Threat Intelligence enables organisations to take a new approach in the defence of their networks. Traditionally security solutions have tried to alert or respond based on pieces of code or signatures associated with malware, all of which are trivial for a motivated attacker to change.

In addition, threat intelligence offers more information and context around the cyber criminals themselves, and speaks to their motivations and goals, the techniques they use, and who they typically target. This helps the security community to start addressing security based on those factors to support and augment overall security practices.

So says Rebekah Brown, threat intelligence lead, global services at Rapid7, who will be presenting on ‘threat intelligence' at the ITWeb Security Summit 2017, to be held at Vodaworld in Midrand from 15 to 19 May.

Brown defines threat intelligence as "analysed information about the capability, intent, and opportunities of cyber threats".

"It is a short definition but it covers a lot, everything from the goals and motivations of an actor to the capabilities and infrastructure that are used and what vulnerabilities they exploit or attack vectors they use. One of the key words in the definition is ‘analysed', because a structured analytic process has to be applied to data before it can be considered intelligence."

In terms of what the industry as a whole, and businesses in general, are doing wrong in terms of threat intelligence, Brown says there is a misunderstanding of threat intelligence in general, both how it is generated and how it should be used in network defence.

"We have a lot of threat data, and many different data points on attacks and one common problem is treating those discrete data points as intelligence when they haven't been analysed or validated. That type of data, when it is treated as intelligence, actually makes it more difficult to understand and respond to threats, rather than easier."

Moreover, she says there are many different ways that threat intelligence can be used in network defence. "It is not a one-size-fits-all approach. Intelligence can support incident detection, incident response, training and awareness, security architecture, and many other aspects of a security programme. There are different types of intelligence that will be most useful in the different applications."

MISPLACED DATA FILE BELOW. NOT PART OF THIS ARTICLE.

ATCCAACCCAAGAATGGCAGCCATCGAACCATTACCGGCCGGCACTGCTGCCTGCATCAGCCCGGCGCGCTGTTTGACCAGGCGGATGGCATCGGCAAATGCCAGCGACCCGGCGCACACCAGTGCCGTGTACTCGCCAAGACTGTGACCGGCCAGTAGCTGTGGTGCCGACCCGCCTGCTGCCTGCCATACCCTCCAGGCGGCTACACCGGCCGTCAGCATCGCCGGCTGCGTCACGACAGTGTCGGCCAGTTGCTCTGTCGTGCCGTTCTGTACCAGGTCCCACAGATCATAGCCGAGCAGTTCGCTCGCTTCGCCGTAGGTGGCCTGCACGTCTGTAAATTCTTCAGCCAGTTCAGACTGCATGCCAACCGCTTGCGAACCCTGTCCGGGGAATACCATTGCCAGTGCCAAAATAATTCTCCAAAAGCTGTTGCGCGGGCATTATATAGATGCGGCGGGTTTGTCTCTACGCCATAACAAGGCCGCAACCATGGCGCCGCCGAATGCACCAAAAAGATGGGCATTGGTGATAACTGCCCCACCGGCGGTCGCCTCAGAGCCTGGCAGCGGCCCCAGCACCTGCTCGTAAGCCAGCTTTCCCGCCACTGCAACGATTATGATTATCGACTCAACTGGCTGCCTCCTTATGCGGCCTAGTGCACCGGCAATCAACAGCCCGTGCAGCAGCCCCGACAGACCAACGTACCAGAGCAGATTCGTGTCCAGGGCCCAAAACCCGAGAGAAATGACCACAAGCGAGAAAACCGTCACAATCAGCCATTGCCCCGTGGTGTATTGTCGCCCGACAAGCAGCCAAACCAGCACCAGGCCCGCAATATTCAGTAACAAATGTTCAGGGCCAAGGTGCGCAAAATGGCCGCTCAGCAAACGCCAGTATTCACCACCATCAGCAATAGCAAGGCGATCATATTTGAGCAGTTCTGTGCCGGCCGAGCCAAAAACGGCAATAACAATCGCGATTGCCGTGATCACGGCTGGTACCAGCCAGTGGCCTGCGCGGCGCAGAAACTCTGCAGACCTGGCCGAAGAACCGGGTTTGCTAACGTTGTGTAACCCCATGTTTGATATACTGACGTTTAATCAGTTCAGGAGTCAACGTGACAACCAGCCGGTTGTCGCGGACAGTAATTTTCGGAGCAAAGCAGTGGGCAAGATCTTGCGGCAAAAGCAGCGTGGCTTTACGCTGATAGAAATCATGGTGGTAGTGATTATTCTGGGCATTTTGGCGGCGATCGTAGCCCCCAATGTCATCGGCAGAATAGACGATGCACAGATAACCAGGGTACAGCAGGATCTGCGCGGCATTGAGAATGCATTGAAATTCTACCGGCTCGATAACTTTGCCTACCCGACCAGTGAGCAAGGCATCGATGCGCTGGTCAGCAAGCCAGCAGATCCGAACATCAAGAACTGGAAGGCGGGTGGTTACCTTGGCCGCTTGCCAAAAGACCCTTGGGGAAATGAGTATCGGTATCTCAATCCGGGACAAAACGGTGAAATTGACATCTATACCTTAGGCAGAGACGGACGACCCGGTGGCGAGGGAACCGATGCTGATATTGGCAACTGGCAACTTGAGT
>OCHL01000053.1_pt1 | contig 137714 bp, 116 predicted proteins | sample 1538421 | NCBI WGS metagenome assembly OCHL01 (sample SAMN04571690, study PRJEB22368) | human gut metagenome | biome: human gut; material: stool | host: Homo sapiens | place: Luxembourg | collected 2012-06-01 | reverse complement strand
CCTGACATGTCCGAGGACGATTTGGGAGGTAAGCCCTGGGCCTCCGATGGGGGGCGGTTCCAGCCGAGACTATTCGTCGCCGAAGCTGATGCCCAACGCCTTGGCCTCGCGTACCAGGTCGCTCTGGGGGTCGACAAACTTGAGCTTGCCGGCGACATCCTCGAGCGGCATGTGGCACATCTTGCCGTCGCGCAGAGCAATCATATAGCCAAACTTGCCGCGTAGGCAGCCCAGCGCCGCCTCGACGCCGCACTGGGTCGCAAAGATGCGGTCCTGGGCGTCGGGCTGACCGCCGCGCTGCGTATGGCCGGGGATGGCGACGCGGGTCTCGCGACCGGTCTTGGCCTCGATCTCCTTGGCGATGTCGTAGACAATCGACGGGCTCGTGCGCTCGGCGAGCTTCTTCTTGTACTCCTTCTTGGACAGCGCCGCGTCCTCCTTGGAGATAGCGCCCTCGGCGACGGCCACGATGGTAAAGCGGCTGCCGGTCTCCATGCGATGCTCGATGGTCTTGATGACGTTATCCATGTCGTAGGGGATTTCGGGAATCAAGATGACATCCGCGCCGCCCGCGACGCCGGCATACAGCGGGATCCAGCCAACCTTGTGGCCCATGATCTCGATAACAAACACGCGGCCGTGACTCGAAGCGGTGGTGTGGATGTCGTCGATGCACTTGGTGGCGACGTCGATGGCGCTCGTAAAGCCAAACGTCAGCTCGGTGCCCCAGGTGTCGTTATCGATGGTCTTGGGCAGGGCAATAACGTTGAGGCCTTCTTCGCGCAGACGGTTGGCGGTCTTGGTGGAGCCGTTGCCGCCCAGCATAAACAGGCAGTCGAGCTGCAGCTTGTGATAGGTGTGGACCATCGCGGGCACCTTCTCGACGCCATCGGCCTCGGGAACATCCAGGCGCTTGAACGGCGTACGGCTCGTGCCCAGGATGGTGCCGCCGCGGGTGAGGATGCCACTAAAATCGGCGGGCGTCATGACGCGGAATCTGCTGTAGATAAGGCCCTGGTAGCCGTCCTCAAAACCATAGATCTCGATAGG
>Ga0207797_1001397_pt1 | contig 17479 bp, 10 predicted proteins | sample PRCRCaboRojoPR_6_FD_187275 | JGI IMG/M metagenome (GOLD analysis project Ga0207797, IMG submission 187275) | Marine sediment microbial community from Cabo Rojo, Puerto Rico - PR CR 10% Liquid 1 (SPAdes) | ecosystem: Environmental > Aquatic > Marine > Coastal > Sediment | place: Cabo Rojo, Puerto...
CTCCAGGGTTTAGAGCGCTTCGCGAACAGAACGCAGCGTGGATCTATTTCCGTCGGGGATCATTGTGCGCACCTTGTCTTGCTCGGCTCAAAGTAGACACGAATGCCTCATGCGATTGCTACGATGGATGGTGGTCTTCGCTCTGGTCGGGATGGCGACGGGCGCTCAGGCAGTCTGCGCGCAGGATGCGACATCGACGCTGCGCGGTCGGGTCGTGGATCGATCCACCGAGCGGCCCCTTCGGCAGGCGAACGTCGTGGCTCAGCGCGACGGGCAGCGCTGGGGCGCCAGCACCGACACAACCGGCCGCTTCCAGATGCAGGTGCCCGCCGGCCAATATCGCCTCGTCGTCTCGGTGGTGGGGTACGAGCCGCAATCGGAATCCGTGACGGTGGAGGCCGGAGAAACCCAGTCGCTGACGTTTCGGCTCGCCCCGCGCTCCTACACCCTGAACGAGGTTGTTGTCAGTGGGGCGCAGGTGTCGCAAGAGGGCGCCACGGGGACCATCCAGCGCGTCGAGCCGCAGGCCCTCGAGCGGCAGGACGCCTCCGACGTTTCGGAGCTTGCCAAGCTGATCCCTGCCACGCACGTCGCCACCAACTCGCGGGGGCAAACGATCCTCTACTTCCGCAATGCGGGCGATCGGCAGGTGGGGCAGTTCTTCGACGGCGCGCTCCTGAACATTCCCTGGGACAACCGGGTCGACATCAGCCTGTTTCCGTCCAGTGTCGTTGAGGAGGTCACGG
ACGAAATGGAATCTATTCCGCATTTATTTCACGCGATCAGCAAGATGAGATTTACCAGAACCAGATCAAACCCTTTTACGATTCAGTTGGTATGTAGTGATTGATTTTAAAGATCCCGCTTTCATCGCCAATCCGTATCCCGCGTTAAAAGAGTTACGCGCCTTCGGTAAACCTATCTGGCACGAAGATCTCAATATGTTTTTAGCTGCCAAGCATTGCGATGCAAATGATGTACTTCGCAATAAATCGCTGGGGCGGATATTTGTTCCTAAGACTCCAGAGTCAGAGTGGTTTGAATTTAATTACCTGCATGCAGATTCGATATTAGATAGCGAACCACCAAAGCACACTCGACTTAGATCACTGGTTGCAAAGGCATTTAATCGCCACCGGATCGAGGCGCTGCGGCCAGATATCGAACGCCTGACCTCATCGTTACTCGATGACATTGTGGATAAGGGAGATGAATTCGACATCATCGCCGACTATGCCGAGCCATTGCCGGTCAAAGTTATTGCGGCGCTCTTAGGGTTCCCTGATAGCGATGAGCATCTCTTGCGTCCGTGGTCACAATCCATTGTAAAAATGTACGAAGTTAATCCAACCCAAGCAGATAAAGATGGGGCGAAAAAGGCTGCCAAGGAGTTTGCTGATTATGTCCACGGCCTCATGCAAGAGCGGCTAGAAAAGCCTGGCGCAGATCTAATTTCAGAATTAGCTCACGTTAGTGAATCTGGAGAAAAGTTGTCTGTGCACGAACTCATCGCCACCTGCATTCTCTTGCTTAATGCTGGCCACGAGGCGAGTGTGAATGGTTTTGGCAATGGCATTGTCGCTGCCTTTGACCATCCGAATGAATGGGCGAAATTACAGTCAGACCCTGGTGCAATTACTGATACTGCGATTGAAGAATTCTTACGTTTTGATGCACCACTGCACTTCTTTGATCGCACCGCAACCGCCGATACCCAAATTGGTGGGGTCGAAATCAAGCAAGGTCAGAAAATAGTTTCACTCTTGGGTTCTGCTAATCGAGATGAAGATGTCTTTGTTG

Rebekah Brown, threat intelligence lead, global services at Rapid7.

Rebekah Brown, threat intelligence lead, global services at Rapid7.

So what should today's organisations be doing better? According to Brown, before implementing or purchasing any sort of threat intelligence, be it products, feeds, professional services, and suchlike, organisations need to understand what they are trying to accomplish and how success can be measured.

She says this will dictate which types of intelligence they need to focus on and will also help them understand whether or not things are being applied correctly so they can quickly correct their course if needs be. "There are many basic things that organisations can do that will help set them up for success, including things like developing a threat profile for the business and mining information from previous incidents to help understand the threats that they are facing."

Delegates attending Brown's talk will come away with a better understanding of threat intelligence, including how it is produced and the analytic process required to turn data into intelligence. "They will learn how to evaluate intelligence sources to find which ones will provide the most value to their organisations, and the different sources and methods required to apply intelligence to different aspects of their security program based on the threats that they are facing."